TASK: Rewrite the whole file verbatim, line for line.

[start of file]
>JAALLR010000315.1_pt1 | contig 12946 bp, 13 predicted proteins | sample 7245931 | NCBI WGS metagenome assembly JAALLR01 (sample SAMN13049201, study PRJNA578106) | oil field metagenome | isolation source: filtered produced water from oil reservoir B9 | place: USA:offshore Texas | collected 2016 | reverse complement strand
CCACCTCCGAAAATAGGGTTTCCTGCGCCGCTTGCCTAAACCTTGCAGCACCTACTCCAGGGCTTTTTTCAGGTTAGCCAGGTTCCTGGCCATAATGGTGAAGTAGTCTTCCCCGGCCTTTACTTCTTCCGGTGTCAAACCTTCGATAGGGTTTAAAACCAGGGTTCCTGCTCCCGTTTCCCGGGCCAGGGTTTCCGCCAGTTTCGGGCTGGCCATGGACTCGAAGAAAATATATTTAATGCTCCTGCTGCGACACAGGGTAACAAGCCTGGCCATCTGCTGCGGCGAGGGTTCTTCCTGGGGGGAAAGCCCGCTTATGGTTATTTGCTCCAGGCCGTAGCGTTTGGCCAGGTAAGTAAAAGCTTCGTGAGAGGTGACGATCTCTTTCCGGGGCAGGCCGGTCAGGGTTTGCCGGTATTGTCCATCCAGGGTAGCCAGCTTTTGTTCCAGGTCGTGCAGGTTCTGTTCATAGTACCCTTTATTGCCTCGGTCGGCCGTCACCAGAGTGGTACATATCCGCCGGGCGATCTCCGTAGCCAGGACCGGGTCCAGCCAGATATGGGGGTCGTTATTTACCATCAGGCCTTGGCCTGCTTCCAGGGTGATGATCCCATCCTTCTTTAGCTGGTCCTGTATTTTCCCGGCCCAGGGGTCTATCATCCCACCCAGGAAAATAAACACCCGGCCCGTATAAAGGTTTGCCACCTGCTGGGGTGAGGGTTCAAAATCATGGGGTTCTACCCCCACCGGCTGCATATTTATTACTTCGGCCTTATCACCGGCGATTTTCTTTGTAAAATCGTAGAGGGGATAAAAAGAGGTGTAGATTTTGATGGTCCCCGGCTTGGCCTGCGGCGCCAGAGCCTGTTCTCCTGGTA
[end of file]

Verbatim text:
>JAALLR010000315.1_pt1 | contig 12946 bp, 13 predicted proteins | sample 7245931 | NCBI WGS metagenome assembly JAALLR01 (sample SAMN13049201, study PRJNA578106) | oil field metagenome | isolation source: filtered produced water from oil reservoir B9 | place: USA:offshore Texas | collected 2016 | reverse complement strand
CCACCTCCGAAAATAGGGTTTCCTGCGCCGCTTGCCTAAACCTTGCAGCACCTACTCCAGGGCTTTTTTCAGGTTAGCCAGGTTCCTGGCCATAATGGTGAAGTAGTCTTCCCCGGCCTTTACTTCTTCCGGTGTCAAACCTTCGATAGGGTTTAAAACCAGGGTTCCTGCTCCCGTTTCCCGGGCCAGGGTTTCCGCCAGTTTCGGGCTGGCCATGGACTCGAAGAAAATATATTTAATGCTCCTGCTGCGACACAGGGTAACAAGCCTGGCCATCTGCTGCGGCGAGGGTTCTTCCTGGGGGGAAAGCCCGCTTATGGTTATTTGCTCCAGGCCGTAGCGTTTGGCCAGGTAAGTAAAAGCTTCGTGAGAGGTGACGATCTCTTTCCGGGGCAGGCCGGTCAGGGTTTGCCGGTATTGTCCATCCAGGGTAGCCAGCTTTTGTTCCAGGTCGTGCAGGTTCTGTTCATAGTACCCTTTATTGCCTCGGTCGGCCGTCACCAGAGTGGTACATATCCGCCGGGCGATCTCCGTAGCCAGGACCGGGTCCAGCCAGATATGGGGGTCGTTATTTACCATCAGGCCTTGGCCTGCTTCCAGGGTGATGATCCCATCCTTCTTTAGCTGGTCCTGTATTTTCCCGGCCCAGGGGTCTATCATCCCACCCAGGAAAATAAACACCCGGCCCGTATAAAGGTTTGCCACCTGCTGGGGTGAGGGTTCAAAATCATGGGGTTCTACCCCCACCGGCTGCATATTTATTACTTCGGCCTTATCACCGGCGATTTTCTTTGTAAAATCGTAGAGGGGATAAAAAGAGGTGTAGATTTTGATGGTCCCCGGCTTGGCCTGCGGCGCCAGAGCCTGTTCTCCTGGTA